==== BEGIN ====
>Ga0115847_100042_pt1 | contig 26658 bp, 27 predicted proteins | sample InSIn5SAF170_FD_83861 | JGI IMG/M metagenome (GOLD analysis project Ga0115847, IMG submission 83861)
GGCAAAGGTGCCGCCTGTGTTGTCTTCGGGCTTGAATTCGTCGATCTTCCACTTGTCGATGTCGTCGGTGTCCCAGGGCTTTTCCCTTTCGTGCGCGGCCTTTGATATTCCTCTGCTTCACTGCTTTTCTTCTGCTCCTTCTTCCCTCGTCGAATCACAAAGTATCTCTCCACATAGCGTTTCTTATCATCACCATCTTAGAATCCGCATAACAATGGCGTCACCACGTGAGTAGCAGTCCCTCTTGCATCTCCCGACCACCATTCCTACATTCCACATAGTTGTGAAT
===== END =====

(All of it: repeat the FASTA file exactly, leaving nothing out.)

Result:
>Ga0115847_100042_pt1 | contig 26658 bp, 27 predicted proteins | sample InSIn5SAF170_FD_83861 | JGI IMG/M metagenome (GOLD analysis project Ga0115847, IMG submission 83861)
GGCAAAGGTGCCGCCTGTGTTGTCTTCGGGCTTGAATTCGTCGATCTTCCACTTGTCGATGTCGTCGGTGTCCCAGGGCTTTTCCCTTTCGTGCGCGGCCTTTGATATTCCTCTGCTTCACTGCTTTTCTTCTGCTCCTTCTTCCCTCGTCGAATCACAAAGTATCTCTCCACATAGCGTTTCTTATCATCACCATCTTAGAATCCGCATAACAATGGCGTCACCACGTGAGTAGCAGTCCCTCTTGCATCTCCCGACCACCATTCCTACATTCCACATAGTTGTGAAT